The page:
By Josh Martin
An increasing proportion of economic research is empirical, and an increasing fraction of that makes use of record-level data (or “microdata”). These data are at the level of the business or person, rather than aggregates (from the National Accounts or other sources). Using microdata allows researchers to consider distributions, heterogenous effects across observation units with different characteristics, and often allows for a far richer analysis in general.
This opportunity is enhanced even further when datasets can be combined or linked, often known as “data linkage”. For example, imagine that one household survey collects financial data such as earnings, and another collects data on opinions on various subjects. In isolation, each source provides information only on earnings or opinions, but not both. Assuming there are common observation units (i.e. households or people in this case) across both surveys, then linking them enables analysis of the relationship between opinions and earnings – creating a richer dataset which can provide greater insight for policymakers.
Anyone who has attempted data linkage knows that it can be hard and often messy. Overlapping respondents between surveys happen usually only by chance, and represent only a fraction of either survey’s total size. Data can relate to ostensibly the same topic or variable across surveys, and yet be recorded differently or inconsistently. And the action of actually linking the data is made difficult by the availability, and quality, of common information across surveys that allow for such linking.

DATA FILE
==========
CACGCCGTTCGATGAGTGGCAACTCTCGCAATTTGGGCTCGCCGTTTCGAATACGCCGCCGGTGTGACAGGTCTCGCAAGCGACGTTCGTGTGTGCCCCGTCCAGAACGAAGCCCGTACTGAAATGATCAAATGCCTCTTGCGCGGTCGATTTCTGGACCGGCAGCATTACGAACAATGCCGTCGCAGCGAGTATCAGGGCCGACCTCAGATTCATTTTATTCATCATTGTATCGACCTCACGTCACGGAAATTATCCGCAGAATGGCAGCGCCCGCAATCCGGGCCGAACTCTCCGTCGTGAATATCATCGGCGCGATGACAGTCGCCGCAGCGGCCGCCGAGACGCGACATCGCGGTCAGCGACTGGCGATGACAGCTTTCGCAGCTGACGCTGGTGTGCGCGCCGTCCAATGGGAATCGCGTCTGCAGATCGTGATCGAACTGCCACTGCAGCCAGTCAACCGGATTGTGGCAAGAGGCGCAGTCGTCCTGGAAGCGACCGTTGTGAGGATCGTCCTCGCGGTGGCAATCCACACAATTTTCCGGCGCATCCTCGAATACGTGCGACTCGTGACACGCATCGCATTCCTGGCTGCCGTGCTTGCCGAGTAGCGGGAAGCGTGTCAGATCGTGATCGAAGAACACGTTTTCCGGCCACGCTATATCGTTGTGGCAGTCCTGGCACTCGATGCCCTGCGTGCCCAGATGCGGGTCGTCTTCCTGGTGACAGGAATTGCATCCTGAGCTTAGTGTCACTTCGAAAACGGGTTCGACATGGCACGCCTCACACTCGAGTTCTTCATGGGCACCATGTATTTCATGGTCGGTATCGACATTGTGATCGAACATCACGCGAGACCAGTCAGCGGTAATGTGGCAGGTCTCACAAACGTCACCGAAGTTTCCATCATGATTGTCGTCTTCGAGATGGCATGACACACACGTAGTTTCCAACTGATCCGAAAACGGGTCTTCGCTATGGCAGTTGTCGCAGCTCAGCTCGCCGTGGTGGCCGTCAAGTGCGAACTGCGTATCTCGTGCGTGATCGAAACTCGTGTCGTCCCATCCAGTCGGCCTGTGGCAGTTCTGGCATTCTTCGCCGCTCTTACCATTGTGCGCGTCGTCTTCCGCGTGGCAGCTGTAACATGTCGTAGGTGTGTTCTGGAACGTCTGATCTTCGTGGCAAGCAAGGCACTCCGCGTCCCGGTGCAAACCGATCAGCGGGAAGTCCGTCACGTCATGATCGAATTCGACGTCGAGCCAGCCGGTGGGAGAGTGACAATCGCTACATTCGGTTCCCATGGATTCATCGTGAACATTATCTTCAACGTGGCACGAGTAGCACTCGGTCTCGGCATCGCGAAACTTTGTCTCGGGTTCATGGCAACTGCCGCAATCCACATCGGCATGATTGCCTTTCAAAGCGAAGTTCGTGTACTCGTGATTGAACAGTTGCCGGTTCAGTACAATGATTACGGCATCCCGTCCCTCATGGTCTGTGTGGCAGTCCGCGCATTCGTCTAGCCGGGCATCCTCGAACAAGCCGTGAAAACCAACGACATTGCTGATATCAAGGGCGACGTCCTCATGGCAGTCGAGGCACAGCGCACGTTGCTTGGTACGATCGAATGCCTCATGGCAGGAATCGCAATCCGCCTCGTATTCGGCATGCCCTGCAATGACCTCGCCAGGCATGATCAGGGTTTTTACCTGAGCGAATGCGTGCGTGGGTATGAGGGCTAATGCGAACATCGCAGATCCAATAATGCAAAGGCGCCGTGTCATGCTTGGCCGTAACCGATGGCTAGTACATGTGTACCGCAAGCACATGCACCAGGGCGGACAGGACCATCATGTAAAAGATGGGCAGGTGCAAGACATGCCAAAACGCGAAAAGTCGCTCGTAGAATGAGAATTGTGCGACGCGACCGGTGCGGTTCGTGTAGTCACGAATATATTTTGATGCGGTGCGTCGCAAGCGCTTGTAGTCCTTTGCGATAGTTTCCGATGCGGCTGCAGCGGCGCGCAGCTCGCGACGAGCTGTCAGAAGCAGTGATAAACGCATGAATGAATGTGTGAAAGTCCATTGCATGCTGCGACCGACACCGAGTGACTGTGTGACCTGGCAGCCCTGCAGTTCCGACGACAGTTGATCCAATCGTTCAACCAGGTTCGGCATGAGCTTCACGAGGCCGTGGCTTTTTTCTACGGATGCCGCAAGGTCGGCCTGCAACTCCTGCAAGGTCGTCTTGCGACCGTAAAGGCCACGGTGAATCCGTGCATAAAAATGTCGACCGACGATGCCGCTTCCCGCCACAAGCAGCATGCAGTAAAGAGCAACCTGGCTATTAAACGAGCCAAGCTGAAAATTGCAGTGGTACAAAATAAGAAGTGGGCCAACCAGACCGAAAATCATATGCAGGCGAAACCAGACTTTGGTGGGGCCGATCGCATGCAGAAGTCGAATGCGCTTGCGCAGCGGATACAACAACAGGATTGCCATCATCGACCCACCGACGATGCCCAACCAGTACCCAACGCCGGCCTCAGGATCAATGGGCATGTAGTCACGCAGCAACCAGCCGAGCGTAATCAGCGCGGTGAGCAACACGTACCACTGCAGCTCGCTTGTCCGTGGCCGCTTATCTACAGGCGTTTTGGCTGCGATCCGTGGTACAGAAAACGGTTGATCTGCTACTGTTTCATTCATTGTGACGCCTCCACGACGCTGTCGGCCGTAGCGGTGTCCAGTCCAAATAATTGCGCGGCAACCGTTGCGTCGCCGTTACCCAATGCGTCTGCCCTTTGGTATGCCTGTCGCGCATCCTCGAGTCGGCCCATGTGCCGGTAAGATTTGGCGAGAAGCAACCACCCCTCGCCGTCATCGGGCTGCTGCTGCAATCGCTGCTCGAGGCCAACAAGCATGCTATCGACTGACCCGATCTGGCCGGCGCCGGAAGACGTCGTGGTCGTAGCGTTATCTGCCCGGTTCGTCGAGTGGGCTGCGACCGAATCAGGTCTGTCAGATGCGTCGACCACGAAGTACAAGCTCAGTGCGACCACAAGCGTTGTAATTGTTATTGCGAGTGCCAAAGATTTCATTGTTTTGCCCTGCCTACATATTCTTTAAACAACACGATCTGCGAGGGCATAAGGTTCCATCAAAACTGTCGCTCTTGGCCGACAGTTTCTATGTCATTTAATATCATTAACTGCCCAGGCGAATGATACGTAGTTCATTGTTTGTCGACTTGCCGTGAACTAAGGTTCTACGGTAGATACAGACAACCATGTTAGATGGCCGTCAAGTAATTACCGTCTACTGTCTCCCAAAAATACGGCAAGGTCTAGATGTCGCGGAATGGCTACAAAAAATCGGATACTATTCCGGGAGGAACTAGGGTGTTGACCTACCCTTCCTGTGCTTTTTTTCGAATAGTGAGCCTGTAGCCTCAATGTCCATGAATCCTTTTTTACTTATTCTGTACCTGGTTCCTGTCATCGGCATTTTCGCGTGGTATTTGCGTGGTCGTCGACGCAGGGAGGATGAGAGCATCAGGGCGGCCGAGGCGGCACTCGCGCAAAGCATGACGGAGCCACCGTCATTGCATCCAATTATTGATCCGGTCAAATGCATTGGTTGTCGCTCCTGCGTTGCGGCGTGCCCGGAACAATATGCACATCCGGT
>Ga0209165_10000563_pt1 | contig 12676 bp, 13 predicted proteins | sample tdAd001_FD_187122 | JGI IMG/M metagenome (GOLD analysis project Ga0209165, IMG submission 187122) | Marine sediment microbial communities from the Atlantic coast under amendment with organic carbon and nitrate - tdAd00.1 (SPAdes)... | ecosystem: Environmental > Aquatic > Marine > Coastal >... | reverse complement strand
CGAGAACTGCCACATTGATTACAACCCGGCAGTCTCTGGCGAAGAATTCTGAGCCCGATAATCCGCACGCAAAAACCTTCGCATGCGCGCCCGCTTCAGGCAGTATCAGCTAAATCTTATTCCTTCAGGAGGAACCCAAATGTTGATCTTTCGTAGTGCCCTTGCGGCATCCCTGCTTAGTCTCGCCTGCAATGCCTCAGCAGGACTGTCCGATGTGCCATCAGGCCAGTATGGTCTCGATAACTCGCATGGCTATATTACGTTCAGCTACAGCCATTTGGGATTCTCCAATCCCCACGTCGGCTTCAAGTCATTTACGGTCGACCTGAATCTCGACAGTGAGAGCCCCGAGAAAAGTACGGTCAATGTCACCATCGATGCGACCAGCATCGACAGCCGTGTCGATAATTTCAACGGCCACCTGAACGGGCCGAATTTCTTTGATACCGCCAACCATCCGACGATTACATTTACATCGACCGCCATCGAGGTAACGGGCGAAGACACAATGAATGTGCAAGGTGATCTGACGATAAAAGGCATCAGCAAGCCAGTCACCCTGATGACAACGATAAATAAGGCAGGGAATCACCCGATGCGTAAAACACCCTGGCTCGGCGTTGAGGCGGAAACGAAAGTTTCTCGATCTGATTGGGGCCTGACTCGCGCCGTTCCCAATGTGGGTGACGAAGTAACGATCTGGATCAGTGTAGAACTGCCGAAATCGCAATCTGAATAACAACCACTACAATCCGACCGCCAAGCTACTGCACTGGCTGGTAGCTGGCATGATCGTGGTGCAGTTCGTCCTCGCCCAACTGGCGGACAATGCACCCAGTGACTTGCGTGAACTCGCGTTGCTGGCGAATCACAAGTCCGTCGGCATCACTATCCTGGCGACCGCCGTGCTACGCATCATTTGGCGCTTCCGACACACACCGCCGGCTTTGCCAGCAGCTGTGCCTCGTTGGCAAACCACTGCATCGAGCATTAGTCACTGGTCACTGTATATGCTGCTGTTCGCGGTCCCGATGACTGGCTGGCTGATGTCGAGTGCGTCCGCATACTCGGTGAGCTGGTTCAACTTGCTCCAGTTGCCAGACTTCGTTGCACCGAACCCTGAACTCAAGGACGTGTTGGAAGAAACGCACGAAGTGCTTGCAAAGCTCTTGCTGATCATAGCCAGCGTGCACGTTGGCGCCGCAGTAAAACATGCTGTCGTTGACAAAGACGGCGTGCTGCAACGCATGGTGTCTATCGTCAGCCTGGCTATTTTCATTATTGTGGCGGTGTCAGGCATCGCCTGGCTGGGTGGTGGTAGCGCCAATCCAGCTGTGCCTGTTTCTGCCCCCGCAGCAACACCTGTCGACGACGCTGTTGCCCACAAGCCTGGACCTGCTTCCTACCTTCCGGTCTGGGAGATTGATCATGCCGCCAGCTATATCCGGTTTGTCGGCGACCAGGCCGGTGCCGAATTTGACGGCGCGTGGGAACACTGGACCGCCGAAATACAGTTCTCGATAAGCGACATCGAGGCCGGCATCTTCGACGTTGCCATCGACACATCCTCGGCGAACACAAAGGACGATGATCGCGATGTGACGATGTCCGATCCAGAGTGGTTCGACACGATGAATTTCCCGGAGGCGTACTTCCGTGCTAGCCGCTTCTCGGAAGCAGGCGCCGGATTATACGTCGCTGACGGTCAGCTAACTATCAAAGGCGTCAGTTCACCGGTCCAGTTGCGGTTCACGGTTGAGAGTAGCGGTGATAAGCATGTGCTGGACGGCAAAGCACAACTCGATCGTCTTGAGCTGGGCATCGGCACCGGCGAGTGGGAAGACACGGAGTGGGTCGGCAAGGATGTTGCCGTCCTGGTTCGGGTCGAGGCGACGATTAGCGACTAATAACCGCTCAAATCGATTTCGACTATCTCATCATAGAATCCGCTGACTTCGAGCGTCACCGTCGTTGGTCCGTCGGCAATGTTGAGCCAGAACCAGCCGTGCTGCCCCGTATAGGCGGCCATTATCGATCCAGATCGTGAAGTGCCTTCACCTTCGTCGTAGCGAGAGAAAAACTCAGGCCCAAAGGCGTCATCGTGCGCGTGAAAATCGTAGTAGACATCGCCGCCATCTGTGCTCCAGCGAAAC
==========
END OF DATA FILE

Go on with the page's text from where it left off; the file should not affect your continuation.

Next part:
Record-level data linkage usually requires some form of “linking key” – information common across both sources, and unique to each record in each source. To take a simple example, linking records for Josh Martin across the aforementioned earnings and opinions surveys requires that a record exists for me in both surveys, that identifiable information (such as my name, address, National Insurance number, or similar) exists in each, and that no other record in either source shares all of that information. For instance, if we matched only on name, it’s quite possible another Josh Martin exists in one source, making the linkage unreliable. Data linkage keys are therefore best when they are unique.
In terms of linking business survey data, businesses have an array of identifiers: tax numbers, company registration numbers, statistical numbers, legal names, and so forth. Linking microdata from ONS business surveys together is reasonably straightforward – in almost all cases, business ‘reporting units’ are identified by a ‘reporting unit reference’, which is unique to each business, common across surveys, and constant over time. These reference numbers are stored and maintained in the Inter-Departmental Business Register (IDBR) – a near exhaustive database of businesses in the UK, managed by ONS. The existence of such an identifier makes linking ONS business survey microdata to other ONS business survey microdata straightforward.